Sunday, February 7, 2010

Early Release

The 3rd guiding criminal justice principle of the Lampstand Foundation is:

3) Prison is the most appropriate criminal sanction to protect society and punish the criminal, while allowing the opportunity for criminal reformation.

Prison is an effective sanction for crime which has been used by human beings since ancient times. It serves to protect the public from predatory crime, acts as a deterrence and as incapacitation, and allows the penitential criminal the opportunity--while removed from the community--to reflect upon and correct his criminal behavior.

Early release violates this principle fundamentally, by interfering with the appropriate juridical decision to separate the criminal, for a specific length of time, from the public upon which he has preyed.

As this article from the Sacramento Bee indicates, the results—while not always so—can sometimes be very bad, and the point of incapacitation is to reduce the possibility of sometimes.

An excerpt.

“It was probably just a matter of time. But less than one day?

“Sacramento sheriff's officials say that's how long it took for an inmate who was set free Monday under an early-release plan to be arrested again, this time on a charge of attempted rape.

“The incident prompted immediate outrage from groups opposed to the new state law aimed at reducing prison populations by gradually releasing nonviolent, low-level offenders who earn extra credits for participating in educational and other programs.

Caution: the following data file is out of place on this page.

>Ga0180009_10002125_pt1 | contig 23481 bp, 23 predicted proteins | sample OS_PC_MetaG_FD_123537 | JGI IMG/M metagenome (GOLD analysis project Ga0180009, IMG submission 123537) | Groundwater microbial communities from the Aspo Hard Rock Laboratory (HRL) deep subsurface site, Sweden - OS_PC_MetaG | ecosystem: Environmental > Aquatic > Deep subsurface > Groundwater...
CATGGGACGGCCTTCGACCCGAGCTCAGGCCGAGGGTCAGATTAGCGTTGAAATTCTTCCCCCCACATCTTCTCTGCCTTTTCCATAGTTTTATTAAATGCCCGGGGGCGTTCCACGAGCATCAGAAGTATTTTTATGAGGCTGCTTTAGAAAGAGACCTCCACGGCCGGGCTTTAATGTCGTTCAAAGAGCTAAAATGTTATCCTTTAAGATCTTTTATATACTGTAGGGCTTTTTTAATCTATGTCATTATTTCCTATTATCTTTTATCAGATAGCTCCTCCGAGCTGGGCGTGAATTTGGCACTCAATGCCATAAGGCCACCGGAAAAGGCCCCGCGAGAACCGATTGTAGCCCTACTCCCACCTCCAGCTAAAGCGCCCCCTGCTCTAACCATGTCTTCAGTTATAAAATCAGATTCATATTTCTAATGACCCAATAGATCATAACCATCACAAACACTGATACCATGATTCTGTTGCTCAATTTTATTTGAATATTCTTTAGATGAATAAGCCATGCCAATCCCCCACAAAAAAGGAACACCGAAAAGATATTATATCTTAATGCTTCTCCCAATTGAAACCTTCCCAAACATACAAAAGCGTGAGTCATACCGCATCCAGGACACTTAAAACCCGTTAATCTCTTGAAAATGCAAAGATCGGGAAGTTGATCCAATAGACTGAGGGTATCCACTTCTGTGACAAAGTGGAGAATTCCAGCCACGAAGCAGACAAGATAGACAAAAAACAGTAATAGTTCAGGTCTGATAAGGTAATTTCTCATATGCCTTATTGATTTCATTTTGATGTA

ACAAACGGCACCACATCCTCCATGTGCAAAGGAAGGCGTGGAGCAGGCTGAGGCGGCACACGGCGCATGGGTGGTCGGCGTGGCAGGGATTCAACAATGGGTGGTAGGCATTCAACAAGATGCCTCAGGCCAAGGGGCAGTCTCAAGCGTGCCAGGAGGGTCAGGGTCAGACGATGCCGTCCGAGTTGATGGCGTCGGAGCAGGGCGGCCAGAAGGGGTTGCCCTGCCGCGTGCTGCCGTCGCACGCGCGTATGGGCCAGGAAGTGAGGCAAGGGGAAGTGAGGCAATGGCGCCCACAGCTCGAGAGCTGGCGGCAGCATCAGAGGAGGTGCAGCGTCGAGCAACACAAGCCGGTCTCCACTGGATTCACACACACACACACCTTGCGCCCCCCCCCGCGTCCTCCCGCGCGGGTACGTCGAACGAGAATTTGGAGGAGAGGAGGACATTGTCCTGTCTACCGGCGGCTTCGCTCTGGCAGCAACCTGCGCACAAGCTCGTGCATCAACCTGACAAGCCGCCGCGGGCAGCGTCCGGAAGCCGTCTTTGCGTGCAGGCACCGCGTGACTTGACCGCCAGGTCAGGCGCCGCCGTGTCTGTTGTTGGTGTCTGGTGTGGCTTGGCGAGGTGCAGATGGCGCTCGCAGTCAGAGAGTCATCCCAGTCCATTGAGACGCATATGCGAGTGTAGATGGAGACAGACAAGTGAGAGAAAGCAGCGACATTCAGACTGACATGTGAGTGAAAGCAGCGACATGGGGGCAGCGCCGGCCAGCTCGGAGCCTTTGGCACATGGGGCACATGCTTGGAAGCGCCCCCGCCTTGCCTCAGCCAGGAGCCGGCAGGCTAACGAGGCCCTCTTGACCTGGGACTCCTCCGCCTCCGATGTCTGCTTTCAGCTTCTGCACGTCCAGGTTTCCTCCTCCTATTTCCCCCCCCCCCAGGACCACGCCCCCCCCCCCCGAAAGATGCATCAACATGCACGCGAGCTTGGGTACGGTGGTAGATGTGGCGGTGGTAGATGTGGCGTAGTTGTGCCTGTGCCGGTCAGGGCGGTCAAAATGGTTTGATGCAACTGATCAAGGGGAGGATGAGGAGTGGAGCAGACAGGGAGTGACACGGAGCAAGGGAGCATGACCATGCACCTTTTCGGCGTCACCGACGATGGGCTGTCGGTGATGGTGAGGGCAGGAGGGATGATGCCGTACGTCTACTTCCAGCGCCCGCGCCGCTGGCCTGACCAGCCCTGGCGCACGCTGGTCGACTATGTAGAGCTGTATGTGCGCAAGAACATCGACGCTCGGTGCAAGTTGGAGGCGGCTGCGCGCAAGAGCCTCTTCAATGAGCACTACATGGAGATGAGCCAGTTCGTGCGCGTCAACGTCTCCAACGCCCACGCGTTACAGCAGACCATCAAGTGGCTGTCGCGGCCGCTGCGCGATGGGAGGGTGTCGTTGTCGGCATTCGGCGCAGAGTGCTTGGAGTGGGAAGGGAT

"Our greatest fear has occurred almost immediately after the early release of these inmates," said Christine Ward of the Crime Victims Action Alliance.

“But the arrest of Kevin Eugene Peterson less than a day after he was cut loose from the Sacramento County jail also sparked questions over whether counties releasing jail inmates since the law took effect Jan. 25 are interpreting the law correctly.

“It all began Monday evening, when the Sacramento County Sheriff's Department began releasing hundreds of inmates early from the county's jails.

“The state says it has not released any inmates under the new law, which is designed to take effect gradually and only after intense review of each prisoner.

“But Sacramento and other counties have decided the new law allows them to apply good-time credits to inmates retroactively, which led to the release of Peterson 16 days early Monday.

“Peterson was rearrested at about 12:30 p.m. Tuesday, when police say he attempted to assault a woman in the 1300 block of North C Street.

“He was booked into the Sacramento County jail at 3:21 p.m. Tuesday on charges of attempted rape, sexual battery, false imprisonment and violating the terms of his probation, records show.”